The Electronic Commerce Act 2006
The pre requisite for an electronic commerce transaction to be enforceable Ever wonder what are the pre-requisites for an electronic commerce transaction to be enforceable? Jillian Chia explains … INTRODUCTION
Due to the rapid growth of electronic commerce in recent times, there has been a surge in the usage of the internet for business transactions. Commercial transactions such as banking transactions and the purchase of goods and services are now frequently performed over the internet and other computer networks. Furthermore, communication via e-mail is now commonplace in the commercial world. In line with this development, the Electronic Commerce Act 2006 (“the Act”) was enacted and came into force on 19th October 2006. The Act seeks to “provide for legal recognition of electronic messages in commercial transactions, the use of the electronic messages to fulfil legal requirements and to enable and facilitate commercial transactions through the use of electronic means”. APPLICATION OF THE ACT
The Act does not make it mandatory for commercial transactions to be conducted electronically. It applies to situations whereby a person consents to using, providing or accepting an electronic message in a commercial transaction. Such consent may be inferred from the person’s conduct. The scope of the Act also covers electronic commercial transactions carried out by the Federal and State Governments. However, the Act does not apply to certain transactions or documents, namely (1) power of attorney, (2) creation of wills and codicils, (3) creation of trusts, and (4) negotiable instruments. ‘Electronic’ and ‘electronic messages’ are respectively defined under the Act as:- “the technology of utilizing electrical, optical, magnetic, electromagnetic, biometric, photonic or other similar technology” “information generated, sent, received or stored by electronic means”. Commercial transactions are defined as:-“a single communication or multiple communications of a commercial nature, whether contractual or not, which includes any matters relating to the supply or exchange of goods or services, agency, investments, financing, banking and insurance”. By virtue of the Act, information that is wholly and/or partly in electronic form is now legally recognised. Furthermore, information that is merely referred to in an electronic message has also been granted legal effect. This is provided the said information is accessible to the person against whom that information might be used. For example, a document attached and referred to in a commercial transaction via e-mail, will be legally effective as long as the receiver of that e-mail has access to that document.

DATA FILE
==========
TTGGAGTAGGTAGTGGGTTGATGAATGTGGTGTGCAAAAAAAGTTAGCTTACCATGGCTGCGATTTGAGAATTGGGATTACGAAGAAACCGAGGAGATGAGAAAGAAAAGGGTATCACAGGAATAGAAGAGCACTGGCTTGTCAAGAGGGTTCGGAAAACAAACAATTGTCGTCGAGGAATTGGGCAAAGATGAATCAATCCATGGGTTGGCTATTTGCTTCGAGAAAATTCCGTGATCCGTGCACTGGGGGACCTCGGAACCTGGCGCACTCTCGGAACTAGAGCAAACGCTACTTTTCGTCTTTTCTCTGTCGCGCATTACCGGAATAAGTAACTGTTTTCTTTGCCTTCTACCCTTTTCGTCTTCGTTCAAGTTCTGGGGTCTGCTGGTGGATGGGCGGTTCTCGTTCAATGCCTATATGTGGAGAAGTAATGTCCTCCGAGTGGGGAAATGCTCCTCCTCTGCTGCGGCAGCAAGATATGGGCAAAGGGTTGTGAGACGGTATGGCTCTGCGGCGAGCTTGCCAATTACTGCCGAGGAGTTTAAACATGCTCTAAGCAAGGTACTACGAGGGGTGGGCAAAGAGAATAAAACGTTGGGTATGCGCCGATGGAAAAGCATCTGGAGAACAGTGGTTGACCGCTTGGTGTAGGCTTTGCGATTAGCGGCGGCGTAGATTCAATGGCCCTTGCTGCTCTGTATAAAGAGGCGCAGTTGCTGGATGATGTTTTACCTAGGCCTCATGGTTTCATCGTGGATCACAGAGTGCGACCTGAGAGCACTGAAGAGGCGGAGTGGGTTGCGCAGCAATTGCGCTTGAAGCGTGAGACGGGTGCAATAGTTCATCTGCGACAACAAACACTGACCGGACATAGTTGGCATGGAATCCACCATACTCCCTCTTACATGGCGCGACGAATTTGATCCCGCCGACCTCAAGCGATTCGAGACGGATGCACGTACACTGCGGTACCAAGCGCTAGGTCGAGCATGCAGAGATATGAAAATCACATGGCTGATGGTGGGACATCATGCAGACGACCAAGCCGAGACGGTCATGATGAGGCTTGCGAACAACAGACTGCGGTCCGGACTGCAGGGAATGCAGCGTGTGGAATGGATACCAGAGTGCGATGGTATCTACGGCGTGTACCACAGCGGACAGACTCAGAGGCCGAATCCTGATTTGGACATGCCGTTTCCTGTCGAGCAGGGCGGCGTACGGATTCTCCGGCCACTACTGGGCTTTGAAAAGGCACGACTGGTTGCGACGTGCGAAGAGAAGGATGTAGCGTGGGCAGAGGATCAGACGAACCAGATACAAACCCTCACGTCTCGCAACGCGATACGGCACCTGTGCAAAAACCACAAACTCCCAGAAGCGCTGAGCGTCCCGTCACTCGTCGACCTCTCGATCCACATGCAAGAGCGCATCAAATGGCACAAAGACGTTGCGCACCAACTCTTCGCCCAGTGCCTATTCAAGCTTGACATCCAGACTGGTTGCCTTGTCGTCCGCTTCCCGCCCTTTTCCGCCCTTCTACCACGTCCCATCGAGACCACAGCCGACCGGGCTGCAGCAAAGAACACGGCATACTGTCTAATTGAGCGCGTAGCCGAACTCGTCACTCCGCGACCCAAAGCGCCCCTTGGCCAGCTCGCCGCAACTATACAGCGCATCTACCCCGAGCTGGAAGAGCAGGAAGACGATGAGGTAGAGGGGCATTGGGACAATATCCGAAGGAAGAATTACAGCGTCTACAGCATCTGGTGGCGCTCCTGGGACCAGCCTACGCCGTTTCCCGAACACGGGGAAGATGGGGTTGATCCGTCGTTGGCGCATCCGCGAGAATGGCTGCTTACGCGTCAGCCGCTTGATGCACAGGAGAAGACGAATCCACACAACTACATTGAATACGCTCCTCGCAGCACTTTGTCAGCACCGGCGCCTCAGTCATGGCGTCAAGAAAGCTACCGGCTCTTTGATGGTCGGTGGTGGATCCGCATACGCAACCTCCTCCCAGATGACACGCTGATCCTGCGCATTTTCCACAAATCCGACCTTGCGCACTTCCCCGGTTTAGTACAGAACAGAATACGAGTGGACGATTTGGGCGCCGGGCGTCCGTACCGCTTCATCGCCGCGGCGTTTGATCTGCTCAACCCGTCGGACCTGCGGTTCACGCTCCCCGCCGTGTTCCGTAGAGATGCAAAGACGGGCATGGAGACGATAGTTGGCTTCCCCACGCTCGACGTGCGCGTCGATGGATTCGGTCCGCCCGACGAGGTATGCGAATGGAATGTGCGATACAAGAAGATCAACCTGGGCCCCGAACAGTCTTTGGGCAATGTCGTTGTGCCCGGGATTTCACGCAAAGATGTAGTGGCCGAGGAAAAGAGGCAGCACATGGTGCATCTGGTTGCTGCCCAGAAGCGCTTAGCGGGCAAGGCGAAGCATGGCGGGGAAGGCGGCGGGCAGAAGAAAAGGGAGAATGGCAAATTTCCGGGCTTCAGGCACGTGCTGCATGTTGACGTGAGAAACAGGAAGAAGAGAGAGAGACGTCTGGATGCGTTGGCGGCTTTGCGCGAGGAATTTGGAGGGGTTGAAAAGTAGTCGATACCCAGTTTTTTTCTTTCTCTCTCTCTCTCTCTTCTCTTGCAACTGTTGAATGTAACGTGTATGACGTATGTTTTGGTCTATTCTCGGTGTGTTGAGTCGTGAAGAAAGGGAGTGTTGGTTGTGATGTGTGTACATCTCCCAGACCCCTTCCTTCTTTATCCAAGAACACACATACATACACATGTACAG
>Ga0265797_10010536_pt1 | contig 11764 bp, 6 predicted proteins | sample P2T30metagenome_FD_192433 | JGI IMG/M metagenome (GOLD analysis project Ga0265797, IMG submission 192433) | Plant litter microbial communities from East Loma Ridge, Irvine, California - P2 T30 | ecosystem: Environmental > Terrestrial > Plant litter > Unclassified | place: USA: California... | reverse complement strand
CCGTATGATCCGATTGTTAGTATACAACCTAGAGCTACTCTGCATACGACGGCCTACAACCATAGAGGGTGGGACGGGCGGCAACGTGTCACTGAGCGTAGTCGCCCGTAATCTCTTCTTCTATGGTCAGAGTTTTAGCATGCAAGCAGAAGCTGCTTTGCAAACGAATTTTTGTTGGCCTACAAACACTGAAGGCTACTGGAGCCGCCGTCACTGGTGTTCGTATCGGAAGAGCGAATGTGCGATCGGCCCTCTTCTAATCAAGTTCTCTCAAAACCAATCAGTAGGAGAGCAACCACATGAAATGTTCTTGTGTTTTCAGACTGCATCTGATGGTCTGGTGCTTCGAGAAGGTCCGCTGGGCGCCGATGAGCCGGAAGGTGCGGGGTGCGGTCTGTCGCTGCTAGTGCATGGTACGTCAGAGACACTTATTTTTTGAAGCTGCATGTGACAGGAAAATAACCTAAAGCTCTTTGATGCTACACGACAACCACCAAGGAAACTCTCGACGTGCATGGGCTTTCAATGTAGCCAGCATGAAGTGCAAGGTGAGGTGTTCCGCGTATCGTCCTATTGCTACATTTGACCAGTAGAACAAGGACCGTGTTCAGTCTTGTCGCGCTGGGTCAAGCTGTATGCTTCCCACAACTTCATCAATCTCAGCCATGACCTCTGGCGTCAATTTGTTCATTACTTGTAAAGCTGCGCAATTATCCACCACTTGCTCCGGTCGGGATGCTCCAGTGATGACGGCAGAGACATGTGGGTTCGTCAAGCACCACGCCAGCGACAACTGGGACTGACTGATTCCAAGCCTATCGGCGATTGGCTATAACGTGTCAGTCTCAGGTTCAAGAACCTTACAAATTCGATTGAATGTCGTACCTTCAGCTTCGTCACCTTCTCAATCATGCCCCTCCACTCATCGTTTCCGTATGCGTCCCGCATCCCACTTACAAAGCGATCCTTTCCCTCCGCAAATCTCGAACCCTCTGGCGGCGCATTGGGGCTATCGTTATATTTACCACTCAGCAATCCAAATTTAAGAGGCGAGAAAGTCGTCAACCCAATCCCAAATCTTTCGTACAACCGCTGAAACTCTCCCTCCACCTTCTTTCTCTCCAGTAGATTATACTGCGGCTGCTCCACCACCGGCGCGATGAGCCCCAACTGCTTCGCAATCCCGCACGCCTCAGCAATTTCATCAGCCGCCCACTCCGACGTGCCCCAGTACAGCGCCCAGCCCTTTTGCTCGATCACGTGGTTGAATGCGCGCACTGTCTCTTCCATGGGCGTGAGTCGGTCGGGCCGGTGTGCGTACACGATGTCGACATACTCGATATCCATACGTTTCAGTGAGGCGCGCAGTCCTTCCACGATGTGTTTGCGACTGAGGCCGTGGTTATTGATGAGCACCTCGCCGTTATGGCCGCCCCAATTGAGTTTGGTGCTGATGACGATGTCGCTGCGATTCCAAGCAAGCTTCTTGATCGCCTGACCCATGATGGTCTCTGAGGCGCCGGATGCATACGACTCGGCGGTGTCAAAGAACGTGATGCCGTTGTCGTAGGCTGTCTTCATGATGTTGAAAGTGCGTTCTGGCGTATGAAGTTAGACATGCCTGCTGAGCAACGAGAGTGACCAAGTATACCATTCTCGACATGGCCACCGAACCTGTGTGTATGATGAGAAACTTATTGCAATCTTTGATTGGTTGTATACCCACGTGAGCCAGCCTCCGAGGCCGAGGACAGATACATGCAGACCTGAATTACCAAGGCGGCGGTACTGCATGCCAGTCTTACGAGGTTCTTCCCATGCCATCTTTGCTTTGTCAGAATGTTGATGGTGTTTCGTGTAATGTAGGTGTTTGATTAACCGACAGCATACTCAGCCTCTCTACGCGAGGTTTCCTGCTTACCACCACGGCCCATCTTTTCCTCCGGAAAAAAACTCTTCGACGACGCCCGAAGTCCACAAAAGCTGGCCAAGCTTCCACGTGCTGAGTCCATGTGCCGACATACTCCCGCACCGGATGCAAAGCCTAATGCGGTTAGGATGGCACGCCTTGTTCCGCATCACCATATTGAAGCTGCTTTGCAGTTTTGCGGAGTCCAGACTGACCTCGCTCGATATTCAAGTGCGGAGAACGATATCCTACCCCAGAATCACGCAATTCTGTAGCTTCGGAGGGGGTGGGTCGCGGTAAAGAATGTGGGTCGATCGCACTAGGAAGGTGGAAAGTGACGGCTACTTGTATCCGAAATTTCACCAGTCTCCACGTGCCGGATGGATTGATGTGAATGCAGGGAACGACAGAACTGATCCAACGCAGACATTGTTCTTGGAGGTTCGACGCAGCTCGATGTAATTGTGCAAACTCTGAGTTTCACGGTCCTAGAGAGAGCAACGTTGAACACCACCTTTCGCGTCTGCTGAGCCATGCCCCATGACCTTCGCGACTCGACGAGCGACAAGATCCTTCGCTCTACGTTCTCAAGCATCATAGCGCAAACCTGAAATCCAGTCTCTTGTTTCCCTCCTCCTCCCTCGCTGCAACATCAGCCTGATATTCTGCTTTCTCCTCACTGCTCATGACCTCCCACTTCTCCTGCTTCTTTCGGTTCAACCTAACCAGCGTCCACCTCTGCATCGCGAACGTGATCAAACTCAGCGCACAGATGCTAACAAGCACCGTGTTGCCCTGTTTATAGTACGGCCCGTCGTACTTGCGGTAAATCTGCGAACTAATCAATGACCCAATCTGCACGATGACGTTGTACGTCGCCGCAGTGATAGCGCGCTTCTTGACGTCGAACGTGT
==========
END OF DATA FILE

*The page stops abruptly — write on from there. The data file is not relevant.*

FULFILMENT OF LEGAL REQUIREMENTS BY ELECTRONIC MEANS
The enforcement of this Act affirms the legal validity of commercial transactions conducted by electronic means. The formation of a contract and the communication, acceptance and revocation of proposals can now be expressed by electronic messages and are legally binding. The usual elements of commercial transactions (i.e. the contract be in writing, be signed or sealed, be in original form, be retained, be in a prescribed form, be served and delivered) can now be fulfilled by electronic means. If there is a requirement for any information to be in writing, information in an electronic message that is accessible and intelligible for subsequent reference, will now suffice to fulfil that requirement. The notion that one has to physically put pen to paper to sign a contract is now a thing of the past. The Act recognises “any letter, character, number, sound or symbol or any combination thereof created in electronic form adopted by a person as a signature” as an electronic signature and the Act goes on to stipulate that if the document is in the form of an electronic message, it can now be executed by an electronic signature. However, this is subject to conditions that the electronic...
Please join StudyMode to read the full document